At the beginning of the second movement I began to wonder whether the pianist’s microphone had actually been set at slightly too high a level for the whistlings and vocalisings – although there was plenty of expressive impact the sounds seemed over-wrought, a shade too “enhanced” next to the piano-tones. Even so, the composer’s “ritualistic” description of parts of the music was adroitly brought into play, as the pianist initiated an almost primitive singing-along with the music’s melody line, as well as speaking in low, chant-like tones and clapping slowly with raised hands, as if invoking an elusive spirit of delight. In between, the piano sounds suggested different kinds of ruminations, surface musings rubbing shoulders with deep thoughts and charged silences, the spoken incantation “moon darkened by song” providing an apt description of the mystery. The “ancient chants” of the finale featured a whispered title from the soloist at the outset, and oscillating repetitions from the piano, the right hand occasionally seeking air and light in the treble, then resubmerging, the repetitions resembling a kind of dance-chant, which builds into an impassioned interplay of half-tone patternings, with resounding bass notes suggesting the abyss below our feet that stalks our existence. As it began, the piece ended as might a ritual, with doomsday-like gong-stroke notes that resounded, lingered and faded away.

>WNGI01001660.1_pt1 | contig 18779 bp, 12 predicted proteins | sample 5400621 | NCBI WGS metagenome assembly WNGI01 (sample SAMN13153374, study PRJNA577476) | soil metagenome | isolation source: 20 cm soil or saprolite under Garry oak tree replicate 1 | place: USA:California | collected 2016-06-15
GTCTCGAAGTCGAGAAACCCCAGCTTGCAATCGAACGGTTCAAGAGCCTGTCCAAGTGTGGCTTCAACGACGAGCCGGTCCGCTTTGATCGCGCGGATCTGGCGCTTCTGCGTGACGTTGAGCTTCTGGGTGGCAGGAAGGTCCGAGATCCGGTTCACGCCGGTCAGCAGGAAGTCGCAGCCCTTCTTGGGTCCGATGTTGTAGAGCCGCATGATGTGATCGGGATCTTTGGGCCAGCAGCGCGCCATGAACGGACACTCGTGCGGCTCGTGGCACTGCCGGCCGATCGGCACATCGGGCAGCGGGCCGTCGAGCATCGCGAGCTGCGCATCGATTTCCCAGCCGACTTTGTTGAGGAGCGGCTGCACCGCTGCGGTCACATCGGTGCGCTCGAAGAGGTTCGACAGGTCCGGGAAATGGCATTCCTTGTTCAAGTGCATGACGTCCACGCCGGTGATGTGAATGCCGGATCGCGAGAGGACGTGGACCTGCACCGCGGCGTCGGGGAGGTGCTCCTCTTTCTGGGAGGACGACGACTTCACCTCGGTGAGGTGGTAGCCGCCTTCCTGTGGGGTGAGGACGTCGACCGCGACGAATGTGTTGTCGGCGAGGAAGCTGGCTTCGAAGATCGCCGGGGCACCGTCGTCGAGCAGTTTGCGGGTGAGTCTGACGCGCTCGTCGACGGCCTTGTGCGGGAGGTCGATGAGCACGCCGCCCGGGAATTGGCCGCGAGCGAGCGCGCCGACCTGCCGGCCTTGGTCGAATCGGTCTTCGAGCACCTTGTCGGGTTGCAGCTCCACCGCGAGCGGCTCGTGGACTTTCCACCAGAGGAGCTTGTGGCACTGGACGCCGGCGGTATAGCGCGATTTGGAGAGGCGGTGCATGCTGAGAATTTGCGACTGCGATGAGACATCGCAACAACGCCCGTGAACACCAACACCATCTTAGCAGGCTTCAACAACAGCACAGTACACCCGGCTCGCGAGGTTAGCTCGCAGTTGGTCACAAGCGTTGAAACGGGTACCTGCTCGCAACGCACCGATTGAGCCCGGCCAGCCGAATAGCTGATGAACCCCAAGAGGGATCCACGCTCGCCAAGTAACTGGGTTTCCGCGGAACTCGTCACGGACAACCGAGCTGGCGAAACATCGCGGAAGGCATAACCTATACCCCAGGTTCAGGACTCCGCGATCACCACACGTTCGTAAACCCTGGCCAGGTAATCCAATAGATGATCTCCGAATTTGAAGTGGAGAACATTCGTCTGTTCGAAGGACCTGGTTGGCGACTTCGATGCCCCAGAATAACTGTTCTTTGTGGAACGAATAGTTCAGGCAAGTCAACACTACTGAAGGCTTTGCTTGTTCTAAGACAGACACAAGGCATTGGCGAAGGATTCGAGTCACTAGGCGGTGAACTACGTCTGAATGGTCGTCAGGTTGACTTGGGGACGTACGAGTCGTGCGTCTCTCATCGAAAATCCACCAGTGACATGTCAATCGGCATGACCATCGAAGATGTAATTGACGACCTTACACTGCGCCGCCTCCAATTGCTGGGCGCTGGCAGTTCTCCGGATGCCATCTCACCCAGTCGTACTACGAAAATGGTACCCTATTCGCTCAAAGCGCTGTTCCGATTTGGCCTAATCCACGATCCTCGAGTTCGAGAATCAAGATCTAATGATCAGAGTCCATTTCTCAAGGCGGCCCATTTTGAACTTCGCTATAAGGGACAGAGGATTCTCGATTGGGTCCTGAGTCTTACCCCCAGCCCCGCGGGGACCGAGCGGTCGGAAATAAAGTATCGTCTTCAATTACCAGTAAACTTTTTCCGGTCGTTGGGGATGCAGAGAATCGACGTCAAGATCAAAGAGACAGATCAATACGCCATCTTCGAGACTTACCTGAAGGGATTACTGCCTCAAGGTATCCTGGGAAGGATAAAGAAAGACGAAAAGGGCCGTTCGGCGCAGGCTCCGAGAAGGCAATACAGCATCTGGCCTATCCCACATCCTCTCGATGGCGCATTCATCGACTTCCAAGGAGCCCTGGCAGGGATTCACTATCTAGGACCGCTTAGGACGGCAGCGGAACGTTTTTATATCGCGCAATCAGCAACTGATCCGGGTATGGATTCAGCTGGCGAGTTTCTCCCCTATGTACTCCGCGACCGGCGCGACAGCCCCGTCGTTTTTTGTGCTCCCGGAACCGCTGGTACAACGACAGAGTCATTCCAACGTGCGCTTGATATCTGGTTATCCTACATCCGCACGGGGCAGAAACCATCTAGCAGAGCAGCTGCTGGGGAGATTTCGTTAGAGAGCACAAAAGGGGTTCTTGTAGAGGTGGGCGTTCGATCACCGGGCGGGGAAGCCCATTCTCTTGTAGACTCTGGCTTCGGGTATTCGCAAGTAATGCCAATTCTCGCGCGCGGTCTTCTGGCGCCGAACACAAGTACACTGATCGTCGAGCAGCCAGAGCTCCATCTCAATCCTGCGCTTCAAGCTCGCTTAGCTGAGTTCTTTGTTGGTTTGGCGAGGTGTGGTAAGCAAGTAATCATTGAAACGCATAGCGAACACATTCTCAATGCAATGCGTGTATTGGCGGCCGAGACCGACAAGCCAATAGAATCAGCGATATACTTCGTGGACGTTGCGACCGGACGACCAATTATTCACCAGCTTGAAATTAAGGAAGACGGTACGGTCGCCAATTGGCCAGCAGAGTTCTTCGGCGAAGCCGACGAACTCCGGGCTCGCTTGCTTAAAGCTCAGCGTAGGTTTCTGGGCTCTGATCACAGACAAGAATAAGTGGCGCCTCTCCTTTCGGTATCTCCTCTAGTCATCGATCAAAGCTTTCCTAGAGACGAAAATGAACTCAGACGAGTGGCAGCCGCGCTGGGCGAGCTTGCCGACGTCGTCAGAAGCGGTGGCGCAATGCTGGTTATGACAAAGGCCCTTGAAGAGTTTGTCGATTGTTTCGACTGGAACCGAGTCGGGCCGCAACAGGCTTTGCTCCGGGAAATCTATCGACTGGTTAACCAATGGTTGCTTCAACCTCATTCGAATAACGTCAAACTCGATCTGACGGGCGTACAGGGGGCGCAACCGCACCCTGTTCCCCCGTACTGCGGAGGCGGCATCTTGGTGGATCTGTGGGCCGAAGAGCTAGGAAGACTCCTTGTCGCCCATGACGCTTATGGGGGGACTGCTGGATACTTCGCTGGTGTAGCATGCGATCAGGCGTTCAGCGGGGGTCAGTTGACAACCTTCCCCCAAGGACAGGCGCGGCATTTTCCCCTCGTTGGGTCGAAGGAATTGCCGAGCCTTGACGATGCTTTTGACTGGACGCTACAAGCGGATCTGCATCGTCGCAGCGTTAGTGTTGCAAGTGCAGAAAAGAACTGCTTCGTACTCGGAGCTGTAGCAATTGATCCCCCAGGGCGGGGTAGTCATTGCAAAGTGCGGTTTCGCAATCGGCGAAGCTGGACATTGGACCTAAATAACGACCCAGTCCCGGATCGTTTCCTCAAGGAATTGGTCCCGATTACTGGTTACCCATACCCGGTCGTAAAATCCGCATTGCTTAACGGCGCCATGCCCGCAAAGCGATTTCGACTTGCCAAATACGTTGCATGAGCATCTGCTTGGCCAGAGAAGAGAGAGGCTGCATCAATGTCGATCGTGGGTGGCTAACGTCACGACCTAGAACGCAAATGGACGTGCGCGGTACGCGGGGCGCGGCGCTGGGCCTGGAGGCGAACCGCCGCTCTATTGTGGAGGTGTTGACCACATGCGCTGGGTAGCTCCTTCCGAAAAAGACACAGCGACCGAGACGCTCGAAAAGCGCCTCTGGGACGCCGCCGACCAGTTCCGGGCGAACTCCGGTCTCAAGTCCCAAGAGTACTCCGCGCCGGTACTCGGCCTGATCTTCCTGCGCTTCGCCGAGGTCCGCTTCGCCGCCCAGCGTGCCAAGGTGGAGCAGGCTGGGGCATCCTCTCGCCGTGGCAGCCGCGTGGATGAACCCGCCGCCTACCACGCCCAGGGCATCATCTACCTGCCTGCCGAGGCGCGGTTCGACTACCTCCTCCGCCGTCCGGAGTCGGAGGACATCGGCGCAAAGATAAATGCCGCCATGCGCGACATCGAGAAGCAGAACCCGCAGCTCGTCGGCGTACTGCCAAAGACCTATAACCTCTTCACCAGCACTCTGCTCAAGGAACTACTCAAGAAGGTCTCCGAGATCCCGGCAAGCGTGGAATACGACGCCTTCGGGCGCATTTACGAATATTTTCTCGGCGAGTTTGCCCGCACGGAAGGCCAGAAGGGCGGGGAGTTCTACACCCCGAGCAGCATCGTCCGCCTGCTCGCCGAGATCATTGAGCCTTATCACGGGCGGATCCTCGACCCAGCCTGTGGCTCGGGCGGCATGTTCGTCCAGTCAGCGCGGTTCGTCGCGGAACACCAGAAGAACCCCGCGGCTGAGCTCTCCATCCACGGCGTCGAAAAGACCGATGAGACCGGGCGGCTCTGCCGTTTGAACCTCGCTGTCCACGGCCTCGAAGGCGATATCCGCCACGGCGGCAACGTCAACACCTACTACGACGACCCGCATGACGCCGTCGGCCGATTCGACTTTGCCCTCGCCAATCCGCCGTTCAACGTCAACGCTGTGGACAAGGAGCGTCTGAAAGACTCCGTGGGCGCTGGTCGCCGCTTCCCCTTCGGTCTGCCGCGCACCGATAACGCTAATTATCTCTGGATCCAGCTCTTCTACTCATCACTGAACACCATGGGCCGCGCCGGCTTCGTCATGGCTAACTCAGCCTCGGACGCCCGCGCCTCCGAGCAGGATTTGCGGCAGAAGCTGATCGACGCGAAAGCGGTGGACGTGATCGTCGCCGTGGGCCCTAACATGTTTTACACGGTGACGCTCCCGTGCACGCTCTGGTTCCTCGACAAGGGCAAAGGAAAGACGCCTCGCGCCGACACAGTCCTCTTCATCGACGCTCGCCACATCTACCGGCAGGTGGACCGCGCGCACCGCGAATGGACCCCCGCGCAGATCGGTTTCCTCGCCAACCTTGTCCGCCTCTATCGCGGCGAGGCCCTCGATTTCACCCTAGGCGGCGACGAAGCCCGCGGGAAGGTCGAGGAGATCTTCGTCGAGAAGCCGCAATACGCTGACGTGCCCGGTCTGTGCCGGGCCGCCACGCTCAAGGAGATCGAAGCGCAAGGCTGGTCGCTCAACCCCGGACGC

Though the solo clarinet featured in Ross Harris’s work which followed provided plenty of contrast with piano timbres, there was no let-up in intensity, as suggested by the “Four Laments” title. Described by the composer as consisting of “four short and rather quiet movements” the music reflected upon and interacted with the sound of each of the movement’s titles, the word for “lament” in four different languages. The first, “Klaga”, was Swedish, slow-moving, very out-of-doors music, its wide-ranging notations suggesting the isolation of vast spaces, and associated loneliness, and a sense of a spirit communing with nature. This was followed by the Yiddish “Vaygeshray”, a rhythmically droll and quirky piece, engagingly angular in places, choleric in others, and with lovely sotto-voce stream-of-consciousness episodes that set off the more energetic outbursts. The “Tangi” movement featured long-breathed lines, flecked occasionally by birdsong, and echoed with haunting “harmonics”, two notes sounded simultaneously, along with the player’s audible breath as a third timbral “presence” (superb playing by Phil Green), creating an almost prehistoric ambience. The last movement was the Gaelic “Corranach”, somewhat redolent of a wake, with its lyrical opening giving way to snatches of mercurial, dance-like sequences, with ghostly jigs and reels fleetingly remembered. Phil Green’s playing conveyed a real sense of living the music throughout, with each sequence drawn into a larger, more equivocal and suggestive world of different life-and death enactments, deeply moving.